The user may input a data request directly or select from a “call-out” number that is linked to an image of the machine, process or operation that a user is performing and that the user accessed through the SIMON engine. The program will get the data entered and send a message that contains the user input to parts_search to start the database search. If the search yields a match or several matches then the program displays a screen to the user with the first 20 data search output matches.
If the user asks for more data a message is sent to parts_search. Parts_search will send more data and it is displayed. If the user is finished, a message is sent to parts_search and the program ends. This option allows the user to look at however many screens are part of the parts search information for that particular part.
A number of functions may be provided that form part of the parts search module.
begin_search—opens the database, call search_records. When finished is received from display_parts, the database is closed. If the open is not successful, an error message is sent to display_parts.
search_records—finds the first 20 records that match the data received and send them to display_parts. If no records are found a message is sent to display_parts indicating no records were found. While the user wants more records the next 20 are sent to display_parts. If the read is unsuccessful, an error message is sent to display_parts.
display_screen—displays the screen for user input;
user response—receives user input, formats data and sends to parts_search.
display_data—receives data from parts search and displays the results. This function displays messages to the user
When the parts search module receives data from display_parts, it will open the database, read data and look for a match. It will send, e.g., the first ten items found to display_parts and wait for a message from display_parts. If the user asks for the next records, the program will look for the next 20 records and send them to display_parts if found. If records are not found a message is sent to display_parts. If the user is finished, the program will close the database.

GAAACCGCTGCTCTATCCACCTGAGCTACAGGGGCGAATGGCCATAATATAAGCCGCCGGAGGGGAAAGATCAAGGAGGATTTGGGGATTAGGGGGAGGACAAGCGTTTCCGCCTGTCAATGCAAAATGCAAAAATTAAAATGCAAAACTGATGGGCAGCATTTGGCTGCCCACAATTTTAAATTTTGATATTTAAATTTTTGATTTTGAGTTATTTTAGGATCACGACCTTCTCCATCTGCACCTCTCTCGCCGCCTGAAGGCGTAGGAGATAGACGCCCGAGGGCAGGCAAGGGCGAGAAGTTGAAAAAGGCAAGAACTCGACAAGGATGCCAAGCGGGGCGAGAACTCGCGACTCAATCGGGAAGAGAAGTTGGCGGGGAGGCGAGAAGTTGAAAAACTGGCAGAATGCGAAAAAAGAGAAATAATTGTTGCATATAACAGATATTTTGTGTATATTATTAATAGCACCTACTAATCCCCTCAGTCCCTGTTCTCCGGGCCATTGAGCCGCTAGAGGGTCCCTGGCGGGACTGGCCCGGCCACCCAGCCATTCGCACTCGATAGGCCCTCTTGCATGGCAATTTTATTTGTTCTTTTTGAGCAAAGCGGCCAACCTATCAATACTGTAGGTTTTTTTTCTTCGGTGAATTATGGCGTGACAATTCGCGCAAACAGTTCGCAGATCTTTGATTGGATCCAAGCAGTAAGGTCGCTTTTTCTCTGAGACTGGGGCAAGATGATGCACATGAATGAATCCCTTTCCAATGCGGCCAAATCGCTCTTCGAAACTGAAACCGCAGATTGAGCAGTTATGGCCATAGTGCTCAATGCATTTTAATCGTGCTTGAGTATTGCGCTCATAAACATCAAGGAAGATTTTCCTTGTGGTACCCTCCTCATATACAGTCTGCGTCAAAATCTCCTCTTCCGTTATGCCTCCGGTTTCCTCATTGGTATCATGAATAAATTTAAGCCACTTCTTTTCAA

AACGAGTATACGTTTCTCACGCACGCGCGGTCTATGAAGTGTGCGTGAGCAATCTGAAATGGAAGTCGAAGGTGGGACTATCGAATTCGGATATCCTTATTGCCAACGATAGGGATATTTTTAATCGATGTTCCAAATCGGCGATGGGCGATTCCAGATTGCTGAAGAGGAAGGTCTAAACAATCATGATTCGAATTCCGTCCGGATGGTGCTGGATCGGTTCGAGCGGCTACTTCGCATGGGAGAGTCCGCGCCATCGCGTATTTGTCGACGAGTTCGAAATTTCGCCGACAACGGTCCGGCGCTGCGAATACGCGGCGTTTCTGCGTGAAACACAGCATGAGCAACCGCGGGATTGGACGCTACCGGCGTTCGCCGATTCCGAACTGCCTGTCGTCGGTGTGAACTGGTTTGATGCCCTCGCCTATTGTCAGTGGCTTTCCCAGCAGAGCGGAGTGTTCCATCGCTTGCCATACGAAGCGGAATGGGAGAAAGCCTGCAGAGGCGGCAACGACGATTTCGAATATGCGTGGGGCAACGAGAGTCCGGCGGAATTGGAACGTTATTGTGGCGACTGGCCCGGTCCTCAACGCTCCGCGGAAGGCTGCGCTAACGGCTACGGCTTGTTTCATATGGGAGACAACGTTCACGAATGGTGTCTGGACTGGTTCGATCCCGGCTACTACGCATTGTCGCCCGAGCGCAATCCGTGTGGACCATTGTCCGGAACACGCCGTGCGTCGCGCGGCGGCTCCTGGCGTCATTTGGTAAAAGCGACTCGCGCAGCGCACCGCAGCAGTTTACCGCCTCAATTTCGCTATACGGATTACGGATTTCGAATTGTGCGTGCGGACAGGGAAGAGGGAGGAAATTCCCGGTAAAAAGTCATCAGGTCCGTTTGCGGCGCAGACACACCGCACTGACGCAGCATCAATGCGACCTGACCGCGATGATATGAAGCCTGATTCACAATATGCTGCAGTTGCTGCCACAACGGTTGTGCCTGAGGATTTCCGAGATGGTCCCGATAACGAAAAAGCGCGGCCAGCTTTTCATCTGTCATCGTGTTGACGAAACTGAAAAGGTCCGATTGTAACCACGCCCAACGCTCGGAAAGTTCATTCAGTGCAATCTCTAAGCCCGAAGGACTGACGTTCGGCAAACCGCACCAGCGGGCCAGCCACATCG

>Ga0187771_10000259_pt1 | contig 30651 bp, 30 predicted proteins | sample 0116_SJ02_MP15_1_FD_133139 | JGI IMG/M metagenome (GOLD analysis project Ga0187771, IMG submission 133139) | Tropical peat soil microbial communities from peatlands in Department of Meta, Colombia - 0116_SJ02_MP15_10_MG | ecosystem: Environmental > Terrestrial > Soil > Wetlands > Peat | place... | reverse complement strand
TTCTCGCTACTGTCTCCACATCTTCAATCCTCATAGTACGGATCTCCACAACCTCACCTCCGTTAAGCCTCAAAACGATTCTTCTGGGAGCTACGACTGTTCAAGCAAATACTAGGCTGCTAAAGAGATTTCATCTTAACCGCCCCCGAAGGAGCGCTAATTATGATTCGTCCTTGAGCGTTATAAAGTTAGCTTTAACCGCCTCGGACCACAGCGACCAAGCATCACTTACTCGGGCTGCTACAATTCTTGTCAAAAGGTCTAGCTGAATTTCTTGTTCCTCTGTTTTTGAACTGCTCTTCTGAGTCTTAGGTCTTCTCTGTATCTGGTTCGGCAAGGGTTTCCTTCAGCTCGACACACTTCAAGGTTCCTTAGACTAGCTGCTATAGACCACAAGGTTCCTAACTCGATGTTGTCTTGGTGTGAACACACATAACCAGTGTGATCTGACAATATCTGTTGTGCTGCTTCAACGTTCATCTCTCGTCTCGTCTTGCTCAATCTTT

The database format for use with the parts search module may be task specific. As with all the other modules, the user input may be voice, keyboard or mouse. Information is read from a parts database that may be in Microsoft Access or Oracle formats. Information is input from the user directly or by selecting “call-out” numbers associated with an image.
In operation, after choosing search, the user will enter data to search for in the database. The user may submit the data, reset the entry fields or cancel the search. The entry screen will appear. A database search will occur and records are read and displayed. The search will look at all fields in the database to make a match. If a match occurs, the first 20 records are displayed with menu options that allows the user to look at the next 20 records, perform a new search, or end the search. If the next option is selected, 20 more records are displayed. The user is able to select a previous option to look at the previous 20 records. If there are no previous or next records, the previous or next option will not be selectable. The search results screen will appear as follows.
Finally, again with reference to FIG. 7, if a database error occurs an error message is displayed. This message is displayed if the program is unable to open or read the database. If the data is not in the expected format, it is unreadable data. If the user has the ability to connect to the customer support center (CSC), there is an option to connect to the CSC to obtain the access to the local database or even access a database on-line. If no database is accessible an error message is displayed prompting the user to contact the CSC.